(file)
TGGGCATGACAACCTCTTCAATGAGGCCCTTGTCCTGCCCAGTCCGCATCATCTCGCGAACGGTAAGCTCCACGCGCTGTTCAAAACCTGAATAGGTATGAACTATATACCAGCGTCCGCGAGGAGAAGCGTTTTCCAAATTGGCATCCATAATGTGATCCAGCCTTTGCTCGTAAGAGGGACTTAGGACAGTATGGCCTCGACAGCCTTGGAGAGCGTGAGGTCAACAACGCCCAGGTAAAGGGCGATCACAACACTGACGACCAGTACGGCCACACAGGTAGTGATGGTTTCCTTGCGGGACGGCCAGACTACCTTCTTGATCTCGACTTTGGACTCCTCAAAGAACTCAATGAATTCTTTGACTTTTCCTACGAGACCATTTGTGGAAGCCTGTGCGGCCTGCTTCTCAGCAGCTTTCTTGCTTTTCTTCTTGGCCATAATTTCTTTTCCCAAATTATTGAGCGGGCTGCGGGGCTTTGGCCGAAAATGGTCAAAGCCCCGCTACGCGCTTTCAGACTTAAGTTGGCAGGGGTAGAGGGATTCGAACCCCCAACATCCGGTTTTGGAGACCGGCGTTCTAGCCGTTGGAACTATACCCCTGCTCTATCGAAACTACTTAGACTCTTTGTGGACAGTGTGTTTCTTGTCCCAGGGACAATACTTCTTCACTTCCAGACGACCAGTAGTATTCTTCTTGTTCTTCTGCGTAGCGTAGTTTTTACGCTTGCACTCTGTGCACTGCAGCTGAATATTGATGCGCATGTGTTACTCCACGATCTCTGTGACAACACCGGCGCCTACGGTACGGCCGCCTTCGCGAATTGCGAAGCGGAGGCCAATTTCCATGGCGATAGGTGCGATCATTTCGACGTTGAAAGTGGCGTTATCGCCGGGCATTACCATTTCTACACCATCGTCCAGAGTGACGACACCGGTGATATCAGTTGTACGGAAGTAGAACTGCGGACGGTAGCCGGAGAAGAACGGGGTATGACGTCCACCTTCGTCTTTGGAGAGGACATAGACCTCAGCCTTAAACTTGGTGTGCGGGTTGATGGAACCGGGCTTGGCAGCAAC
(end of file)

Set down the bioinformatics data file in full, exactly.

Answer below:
TGGGCATGACAACCTCTTCAATGAGGCCCTTGTCCTGCCCAGTCCGCATCATCTCGCGAACGGTAAGCTCCACGCGCTGTTCAAAACCTGAATAGGTATGAACTATATACCAGCGTCCGCGAGGAGAAGCGTTTTCCAAATTGGCATCCATAATGTGATCCAGCCTTTGCTCGTAAGAGGGACTTAGGACAGTATGGCCTCGACAGCCTTGGAGAGCGTGAGGTCAACAACGCCCAGGTAAAGGGCGATCACAACACTGACGACCAGTACGGCCACACAGGTAGTGATGGTTTCCTTGCGGGACGGCCAGACTACCTTCTTGATCTCGACTTTGGACTCCTCAAAGAACTCAATGAATTCTTTGACTTTTCCTACGAGACCATTTGTGGAAGCCTGTGCGGCCTGCTTCTCAGCAGCTTTCTTGCTTTTCTTCTTGGCCATAATTTCTTTTCCCAAATTATTGAGCGGGCTGCGGGGCTTTGGCCGAAAATGGTCAAAGCCCCGCTACGCGCTTTCAGACTTAAGTTGGCAGGGGTAGAGGGATTCGAACCCCCAACATCCGGTTTTGGAGACCGGCGTTCTAGCCGTTGGAACTATACCCCTGCTCTATCGAAACTACTTAGACTCTTTGTGGACAGTGTGTTTCTTGTCCCAGGGACAATACTTCTTCACTTCCAGACGACCAGTAGTATTCTTCTTGTTCTTCTGCGTAGCGTAGTTTTTACGCTTGCACTCTGTGCACTGCAGCTGAATATTGATGCGCATGTGTTACTCCACGATCTCTGTGACAACACCGGCGCCTACGGTACGGCCGCCTTCGCGAATTGCGAAGCGGAGGCCAATTTCCATGGCGATAGGTGCGATCATTTCGACGTTGAAAGTGGCGTTATCGCCGGGCATTACCATTTCTACACCATCGTCCAGAGTGACGACACCGGTGATATCAGTTGTACGGAAGTAGAACTGCGGACGGTAGCCGGAGAAGAACGGGGTATGACGTCCACCTTCGTCTTTGGAGAGGACATAGACCTCAGCCTTAAACTTGGTGTGCGGGTTGATGGAACCGGGCTTGGCAGCAAC